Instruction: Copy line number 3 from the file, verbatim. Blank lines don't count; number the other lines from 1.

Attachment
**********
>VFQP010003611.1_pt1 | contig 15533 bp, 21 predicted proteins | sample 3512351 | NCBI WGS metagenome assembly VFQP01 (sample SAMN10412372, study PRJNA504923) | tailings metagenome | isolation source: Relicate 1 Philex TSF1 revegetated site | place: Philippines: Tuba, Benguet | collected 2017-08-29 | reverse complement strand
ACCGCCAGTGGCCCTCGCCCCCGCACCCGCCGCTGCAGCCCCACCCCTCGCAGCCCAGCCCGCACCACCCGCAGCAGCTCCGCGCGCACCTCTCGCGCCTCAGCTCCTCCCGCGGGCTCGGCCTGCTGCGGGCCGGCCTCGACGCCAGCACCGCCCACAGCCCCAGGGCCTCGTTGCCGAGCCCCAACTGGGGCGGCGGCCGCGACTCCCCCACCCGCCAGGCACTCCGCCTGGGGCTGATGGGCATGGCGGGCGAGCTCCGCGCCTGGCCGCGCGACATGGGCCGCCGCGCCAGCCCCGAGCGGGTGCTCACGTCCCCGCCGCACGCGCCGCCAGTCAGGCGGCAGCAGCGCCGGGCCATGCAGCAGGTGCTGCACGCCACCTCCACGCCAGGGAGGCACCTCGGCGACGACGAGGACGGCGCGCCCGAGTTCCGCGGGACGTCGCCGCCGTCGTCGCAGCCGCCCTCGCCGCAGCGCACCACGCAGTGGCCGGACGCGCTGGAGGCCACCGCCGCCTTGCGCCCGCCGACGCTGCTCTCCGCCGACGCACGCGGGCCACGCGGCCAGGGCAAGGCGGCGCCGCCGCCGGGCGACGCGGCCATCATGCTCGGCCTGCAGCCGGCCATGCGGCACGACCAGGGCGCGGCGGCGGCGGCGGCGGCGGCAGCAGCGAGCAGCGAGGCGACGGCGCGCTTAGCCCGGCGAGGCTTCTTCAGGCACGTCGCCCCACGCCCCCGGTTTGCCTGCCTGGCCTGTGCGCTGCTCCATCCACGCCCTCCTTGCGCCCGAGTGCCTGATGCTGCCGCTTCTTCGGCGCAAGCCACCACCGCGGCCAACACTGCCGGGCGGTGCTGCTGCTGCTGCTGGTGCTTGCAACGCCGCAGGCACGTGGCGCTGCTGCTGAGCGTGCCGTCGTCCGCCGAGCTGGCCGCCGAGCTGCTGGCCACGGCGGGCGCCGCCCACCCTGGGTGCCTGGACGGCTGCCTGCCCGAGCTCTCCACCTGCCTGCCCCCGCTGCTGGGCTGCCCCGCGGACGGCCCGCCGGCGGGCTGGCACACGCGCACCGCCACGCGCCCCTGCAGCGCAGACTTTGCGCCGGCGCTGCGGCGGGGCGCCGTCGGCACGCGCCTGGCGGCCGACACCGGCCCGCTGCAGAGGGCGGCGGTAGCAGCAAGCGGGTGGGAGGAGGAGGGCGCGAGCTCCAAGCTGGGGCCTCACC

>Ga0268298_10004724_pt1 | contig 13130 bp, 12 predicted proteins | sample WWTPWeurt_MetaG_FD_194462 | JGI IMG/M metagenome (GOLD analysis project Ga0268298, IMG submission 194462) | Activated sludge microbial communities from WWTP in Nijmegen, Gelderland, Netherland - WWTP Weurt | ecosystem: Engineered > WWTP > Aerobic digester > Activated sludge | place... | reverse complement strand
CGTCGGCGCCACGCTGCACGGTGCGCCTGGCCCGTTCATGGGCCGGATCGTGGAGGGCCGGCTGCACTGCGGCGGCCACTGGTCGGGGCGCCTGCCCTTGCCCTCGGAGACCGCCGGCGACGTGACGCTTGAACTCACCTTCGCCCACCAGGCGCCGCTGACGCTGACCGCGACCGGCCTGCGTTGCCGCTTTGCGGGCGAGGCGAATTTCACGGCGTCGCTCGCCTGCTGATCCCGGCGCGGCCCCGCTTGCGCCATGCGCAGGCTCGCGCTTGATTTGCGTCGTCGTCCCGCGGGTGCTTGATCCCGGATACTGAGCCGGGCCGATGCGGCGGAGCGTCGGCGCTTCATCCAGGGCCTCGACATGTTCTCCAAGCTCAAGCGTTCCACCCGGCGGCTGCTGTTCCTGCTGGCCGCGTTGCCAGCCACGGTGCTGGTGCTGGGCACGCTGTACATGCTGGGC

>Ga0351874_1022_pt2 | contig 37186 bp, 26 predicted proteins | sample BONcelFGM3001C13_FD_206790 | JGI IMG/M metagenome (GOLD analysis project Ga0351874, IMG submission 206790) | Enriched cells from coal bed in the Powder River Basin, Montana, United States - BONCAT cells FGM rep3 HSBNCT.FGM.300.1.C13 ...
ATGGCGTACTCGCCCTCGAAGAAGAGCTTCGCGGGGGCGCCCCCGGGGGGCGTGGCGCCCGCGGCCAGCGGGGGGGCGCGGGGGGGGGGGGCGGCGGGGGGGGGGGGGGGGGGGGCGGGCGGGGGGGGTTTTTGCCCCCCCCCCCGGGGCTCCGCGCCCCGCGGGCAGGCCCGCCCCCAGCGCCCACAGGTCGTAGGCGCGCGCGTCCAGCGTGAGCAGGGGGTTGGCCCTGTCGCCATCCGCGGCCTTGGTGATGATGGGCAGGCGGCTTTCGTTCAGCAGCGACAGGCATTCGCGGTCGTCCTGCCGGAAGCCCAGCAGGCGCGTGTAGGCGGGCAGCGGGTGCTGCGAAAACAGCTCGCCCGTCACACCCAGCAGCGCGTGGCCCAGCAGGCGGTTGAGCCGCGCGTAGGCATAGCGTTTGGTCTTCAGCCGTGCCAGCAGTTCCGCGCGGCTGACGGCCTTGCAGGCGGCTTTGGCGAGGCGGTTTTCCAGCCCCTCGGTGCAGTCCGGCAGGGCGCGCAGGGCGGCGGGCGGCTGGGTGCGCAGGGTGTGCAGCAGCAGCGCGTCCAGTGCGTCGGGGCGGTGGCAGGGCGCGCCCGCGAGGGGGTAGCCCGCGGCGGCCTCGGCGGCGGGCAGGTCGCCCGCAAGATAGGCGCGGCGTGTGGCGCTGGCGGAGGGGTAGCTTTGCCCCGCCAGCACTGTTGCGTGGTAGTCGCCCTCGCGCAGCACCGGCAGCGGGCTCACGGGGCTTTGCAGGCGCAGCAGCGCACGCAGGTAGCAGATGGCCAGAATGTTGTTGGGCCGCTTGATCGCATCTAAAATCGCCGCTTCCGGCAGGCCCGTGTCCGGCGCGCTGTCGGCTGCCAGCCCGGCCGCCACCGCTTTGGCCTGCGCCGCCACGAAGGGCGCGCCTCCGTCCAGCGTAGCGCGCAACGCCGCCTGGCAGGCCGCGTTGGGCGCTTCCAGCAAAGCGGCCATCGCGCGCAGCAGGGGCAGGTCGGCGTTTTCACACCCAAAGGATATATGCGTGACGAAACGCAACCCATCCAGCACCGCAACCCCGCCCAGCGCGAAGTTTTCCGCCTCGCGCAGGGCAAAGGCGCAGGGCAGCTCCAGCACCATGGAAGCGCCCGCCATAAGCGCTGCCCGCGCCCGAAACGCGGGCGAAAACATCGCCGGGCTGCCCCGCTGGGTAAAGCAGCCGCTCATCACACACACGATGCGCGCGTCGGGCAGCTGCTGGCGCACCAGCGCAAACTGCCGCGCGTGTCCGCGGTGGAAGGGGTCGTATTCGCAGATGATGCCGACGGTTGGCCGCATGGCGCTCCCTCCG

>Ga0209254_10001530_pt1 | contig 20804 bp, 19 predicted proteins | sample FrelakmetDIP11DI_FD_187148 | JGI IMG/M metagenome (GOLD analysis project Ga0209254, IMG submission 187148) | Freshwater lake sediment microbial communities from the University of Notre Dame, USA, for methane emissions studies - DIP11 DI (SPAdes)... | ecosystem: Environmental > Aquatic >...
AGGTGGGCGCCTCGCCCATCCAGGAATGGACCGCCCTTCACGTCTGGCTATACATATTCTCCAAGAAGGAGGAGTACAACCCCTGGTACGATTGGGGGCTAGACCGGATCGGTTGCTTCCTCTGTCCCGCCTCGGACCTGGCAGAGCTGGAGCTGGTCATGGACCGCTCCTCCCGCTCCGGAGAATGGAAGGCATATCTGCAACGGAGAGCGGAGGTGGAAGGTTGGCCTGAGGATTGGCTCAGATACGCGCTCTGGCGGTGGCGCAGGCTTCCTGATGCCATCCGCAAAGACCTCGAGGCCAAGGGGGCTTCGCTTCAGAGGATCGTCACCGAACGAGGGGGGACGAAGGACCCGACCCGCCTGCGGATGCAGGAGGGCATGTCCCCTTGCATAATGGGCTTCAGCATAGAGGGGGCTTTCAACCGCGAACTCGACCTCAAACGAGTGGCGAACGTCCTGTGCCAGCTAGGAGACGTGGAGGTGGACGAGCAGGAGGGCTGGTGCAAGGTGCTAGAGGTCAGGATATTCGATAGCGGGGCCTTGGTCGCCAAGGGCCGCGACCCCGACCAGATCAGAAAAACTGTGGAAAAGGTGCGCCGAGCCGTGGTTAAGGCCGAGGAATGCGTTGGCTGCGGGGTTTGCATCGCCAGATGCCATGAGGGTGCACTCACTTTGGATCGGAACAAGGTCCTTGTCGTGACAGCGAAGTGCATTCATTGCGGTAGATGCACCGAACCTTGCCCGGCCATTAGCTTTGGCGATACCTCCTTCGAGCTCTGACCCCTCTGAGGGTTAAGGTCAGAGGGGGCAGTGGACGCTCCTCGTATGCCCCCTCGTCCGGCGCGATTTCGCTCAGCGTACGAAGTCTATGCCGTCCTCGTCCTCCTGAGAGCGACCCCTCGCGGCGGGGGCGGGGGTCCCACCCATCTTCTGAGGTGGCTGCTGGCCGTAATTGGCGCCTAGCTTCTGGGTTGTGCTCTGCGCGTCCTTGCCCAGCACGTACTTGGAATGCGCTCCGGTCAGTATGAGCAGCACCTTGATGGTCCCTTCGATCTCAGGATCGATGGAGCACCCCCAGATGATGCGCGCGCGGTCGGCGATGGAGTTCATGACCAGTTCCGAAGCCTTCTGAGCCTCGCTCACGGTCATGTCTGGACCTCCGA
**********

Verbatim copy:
>Ga0268298_10004724_pt1 | contig 13130 bp, 12 predicted proteins | sample WWTPWeurt_MetaG_FD_194462 | JGI IMG/M metagenome (GOLD analysis project Ga0268298, IMG submission 194462) | Activated sludge microbial communities from WWTP in Nijmegen, Gelderland, Netherland - WWTP Weurt | ecosystem: Engineered > WWTP > Aerobic digester > Activated sludge | place... | reverse complement strand